There are a of possible interpretations of findings like this. For example, women may be more socialized to give to others, regardless of the commitment status of a particular relationship. But I have a hypothesis that goes further: For men to sacrifice for their partners without resenting it, they need to have decided that a particular woman is the one they plan to be with in the future.
In contrast, I believe that the average woman sacrifices more fully, starting earlier on in romantic relationships, than the average man. To summarize the main point, getting married has historically brought a large change in how men see themselves and how they behave.
Over thousands of years of history, women would have come to expect a substantial change in men from tying the knot. There may be groups where my theory simply does not hold, or it may no longer hold the way it may have at one time. A of sociologists have found that the motives to get married or Women wants marriage avoid marriage may be different for those at lower incomes than for those who are middle- or higher-income. Some working-class women, for instance, have revealed in interviews that they resist marriage because it is harder to exit than cohabitating relationships.
Further, they reported that men would expect a more traditional division of duties by gender in marriage than is expected in cohabitation. In other words, they reported that the men they knew would, indeed, change after getting married—but that the change would be negative for these women, so they resist marriage.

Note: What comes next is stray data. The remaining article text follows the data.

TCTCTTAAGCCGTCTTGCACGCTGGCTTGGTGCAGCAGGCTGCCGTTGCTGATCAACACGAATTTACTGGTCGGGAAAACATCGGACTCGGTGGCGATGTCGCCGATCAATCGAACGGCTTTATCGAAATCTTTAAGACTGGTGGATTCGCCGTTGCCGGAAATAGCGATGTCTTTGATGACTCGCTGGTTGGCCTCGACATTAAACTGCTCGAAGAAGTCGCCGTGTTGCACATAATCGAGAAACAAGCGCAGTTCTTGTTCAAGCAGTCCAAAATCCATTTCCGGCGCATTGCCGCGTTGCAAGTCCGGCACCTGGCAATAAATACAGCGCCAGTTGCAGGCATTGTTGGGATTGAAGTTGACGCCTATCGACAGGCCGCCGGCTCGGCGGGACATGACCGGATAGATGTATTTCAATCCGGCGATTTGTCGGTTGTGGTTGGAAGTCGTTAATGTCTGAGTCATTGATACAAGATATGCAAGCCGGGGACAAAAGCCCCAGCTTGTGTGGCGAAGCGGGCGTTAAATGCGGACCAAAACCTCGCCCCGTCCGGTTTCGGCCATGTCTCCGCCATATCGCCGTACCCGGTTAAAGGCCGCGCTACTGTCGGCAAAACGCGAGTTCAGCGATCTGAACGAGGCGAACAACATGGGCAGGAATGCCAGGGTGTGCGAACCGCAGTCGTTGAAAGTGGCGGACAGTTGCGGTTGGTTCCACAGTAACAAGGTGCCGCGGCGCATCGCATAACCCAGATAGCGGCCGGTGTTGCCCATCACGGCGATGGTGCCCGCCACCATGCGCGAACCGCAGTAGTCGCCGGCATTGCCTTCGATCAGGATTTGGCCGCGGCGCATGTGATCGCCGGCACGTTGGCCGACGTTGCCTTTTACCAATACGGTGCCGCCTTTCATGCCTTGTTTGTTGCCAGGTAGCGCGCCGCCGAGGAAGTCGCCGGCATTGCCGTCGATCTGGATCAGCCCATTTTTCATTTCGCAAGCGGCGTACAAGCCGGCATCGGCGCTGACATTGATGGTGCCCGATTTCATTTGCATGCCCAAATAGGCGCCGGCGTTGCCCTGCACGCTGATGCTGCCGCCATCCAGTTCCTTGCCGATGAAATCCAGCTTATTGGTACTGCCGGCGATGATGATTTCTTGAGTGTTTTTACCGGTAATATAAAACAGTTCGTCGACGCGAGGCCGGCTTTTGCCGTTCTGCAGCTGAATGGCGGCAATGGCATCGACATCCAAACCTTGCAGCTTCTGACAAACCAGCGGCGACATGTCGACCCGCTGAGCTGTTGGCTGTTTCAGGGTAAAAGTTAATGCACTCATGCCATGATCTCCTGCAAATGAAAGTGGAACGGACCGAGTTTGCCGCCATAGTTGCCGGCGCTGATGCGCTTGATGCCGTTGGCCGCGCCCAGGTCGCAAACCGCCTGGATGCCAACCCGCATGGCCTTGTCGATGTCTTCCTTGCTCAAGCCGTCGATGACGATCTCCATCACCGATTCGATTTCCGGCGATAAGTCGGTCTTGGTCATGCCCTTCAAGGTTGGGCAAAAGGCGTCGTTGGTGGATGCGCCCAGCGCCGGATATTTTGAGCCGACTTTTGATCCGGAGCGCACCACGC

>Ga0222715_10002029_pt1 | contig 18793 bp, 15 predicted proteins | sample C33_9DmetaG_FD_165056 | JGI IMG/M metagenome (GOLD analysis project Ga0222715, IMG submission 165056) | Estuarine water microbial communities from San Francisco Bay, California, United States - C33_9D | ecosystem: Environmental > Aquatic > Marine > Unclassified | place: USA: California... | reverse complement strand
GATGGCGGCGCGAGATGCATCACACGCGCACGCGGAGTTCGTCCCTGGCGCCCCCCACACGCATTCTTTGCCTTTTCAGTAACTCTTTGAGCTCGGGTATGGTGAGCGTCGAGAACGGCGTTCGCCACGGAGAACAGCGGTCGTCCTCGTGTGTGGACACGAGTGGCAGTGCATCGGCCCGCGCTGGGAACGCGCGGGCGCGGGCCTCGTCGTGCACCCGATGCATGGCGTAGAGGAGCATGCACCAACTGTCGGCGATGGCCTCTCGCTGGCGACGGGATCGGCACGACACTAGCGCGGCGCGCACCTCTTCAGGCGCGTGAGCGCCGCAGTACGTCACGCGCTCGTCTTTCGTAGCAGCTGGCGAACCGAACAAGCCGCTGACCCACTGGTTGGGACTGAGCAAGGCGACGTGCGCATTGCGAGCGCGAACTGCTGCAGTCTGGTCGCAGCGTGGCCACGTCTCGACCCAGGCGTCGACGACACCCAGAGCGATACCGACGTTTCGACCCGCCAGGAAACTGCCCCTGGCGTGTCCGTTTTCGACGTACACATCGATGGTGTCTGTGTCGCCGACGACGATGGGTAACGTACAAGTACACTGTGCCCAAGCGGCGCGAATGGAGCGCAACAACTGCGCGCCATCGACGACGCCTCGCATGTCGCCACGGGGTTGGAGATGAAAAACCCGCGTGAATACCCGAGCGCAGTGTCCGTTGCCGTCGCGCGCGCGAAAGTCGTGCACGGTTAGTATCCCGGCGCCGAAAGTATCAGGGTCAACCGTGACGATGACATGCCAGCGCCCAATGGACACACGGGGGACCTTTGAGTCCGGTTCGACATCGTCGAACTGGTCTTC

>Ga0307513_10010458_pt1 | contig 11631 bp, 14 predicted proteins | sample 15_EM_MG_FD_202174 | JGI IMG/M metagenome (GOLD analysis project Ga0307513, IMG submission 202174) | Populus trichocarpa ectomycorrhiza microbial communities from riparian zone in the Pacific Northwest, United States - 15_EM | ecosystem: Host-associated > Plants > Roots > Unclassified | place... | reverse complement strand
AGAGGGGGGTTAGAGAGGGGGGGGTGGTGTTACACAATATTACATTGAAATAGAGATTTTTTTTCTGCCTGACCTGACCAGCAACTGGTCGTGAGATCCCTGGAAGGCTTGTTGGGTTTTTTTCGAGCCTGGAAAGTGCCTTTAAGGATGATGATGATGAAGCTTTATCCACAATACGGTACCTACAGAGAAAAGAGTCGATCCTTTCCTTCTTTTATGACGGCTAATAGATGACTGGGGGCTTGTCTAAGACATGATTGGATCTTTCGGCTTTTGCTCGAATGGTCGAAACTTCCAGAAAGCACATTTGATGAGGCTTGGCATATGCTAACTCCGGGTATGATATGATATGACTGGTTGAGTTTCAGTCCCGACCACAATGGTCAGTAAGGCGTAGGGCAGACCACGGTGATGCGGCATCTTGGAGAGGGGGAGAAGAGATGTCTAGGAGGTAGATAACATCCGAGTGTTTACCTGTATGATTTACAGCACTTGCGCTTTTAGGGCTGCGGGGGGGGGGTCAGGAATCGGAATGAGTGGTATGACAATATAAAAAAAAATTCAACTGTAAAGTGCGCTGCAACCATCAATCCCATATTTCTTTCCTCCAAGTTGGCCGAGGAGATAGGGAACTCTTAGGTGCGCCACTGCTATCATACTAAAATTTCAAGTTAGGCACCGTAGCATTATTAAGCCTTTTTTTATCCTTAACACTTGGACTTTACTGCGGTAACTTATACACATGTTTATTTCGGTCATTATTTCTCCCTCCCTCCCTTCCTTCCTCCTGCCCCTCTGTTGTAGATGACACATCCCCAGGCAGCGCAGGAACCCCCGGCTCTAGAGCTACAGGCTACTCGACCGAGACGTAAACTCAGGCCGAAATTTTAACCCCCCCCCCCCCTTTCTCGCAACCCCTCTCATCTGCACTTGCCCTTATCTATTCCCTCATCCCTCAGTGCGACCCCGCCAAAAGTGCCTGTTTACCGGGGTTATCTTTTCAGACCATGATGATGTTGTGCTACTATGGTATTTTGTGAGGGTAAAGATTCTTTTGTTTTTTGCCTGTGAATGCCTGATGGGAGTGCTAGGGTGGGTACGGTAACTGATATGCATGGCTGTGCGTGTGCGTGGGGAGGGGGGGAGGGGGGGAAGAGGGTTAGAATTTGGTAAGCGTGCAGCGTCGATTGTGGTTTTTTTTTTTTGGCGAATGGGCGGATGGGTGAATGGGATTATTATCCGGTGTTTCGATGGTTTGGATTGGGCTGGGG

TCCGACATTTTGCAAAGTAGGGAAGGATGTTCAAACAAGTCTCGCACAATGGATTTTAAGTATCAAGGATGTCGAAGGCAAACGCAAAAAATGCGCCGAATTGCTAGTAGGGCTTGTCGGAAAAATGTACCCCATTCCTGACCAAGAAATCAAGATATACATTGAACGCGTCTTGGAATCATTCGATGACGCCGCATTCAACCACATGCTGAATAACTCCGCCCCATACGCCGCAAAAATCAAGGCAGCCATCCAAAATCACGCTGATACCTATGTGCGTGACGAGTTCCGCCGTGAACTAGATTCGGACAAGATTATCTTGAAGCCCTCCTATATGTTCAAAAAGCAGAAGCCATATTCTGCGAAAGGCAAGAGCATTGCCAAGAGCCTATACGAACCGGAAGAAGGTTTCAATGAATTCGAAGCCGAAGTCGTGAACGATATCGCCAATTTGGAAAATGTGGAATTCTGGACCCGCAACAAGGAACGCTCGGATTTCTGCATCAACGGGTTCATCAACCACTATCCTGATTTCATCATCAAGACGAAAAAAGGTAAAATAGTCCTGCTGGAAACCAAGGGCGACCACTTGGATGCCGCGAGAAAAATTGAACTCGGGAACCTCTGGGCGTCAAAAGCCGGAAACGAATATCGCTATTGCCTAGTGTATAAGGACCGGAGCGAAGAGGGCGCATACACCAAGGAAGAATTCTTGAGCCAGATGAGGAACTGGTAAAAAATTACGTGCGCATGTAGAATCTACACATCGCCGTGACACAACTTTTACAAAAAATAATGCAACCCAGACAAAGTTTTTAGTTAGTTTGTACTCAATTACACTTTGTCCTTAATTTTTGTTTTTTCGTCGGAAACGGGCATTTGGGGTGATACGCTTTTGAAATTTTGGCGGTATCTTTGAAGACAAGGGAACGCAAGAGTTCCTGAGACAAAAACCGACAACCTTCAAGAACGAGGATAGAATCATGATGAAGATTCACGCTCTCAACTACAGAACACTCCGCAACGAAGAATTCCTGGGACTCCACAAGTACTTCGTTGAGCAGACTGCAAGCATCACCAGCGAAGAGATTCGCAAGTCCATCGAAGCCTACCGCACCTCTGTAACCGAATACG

The motives to get married or to avoid marriage may be different for those at lower incomes. Yet there is a potent Women wants marriage to how far some things can change, and that has to do with the fundamental fact that women get pregnant and men do not. As some scholars argue, given the high personal costs of pregnancy and childbirth to women, it has Women wants marriage crucial throughout human history for women to accurately discern and if possible, increase the commitment levels of men.
The fact that females have better options and personal resources now than in past eras may well change the equation underlying my thesis, but some behavioral differences between men and women seem very likely to remain because of the biological constraint. Regardless of how much the behavior of males and females may change in the years ahead, I believe that Steve Nock had it right when, in one of the last works he wrote before his untimely passing, he predicted that marriage would become an increasingly potent al of commitment as other relationship forms become more common i.
Not all relationship transitions are transformative, but marriage is meant to be.
That means it matters. This piece was adapted from a longer scholarly paper by Scott Stanley, available herewhich contains additional background and relevant citations. Interested in learning more about the work of the Institute for Family Studies? Please feel free to by using your preferred method detailed below. For media inquiries, contact Michael Toscano michael ifstudies. We encourage members of the media interested Women wants marriage learning more about the people and projects behind the work of the Institute for Family Studies to get started by perusing our "Media Kit" materials.
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Should the age of marriage for women be raised to 21?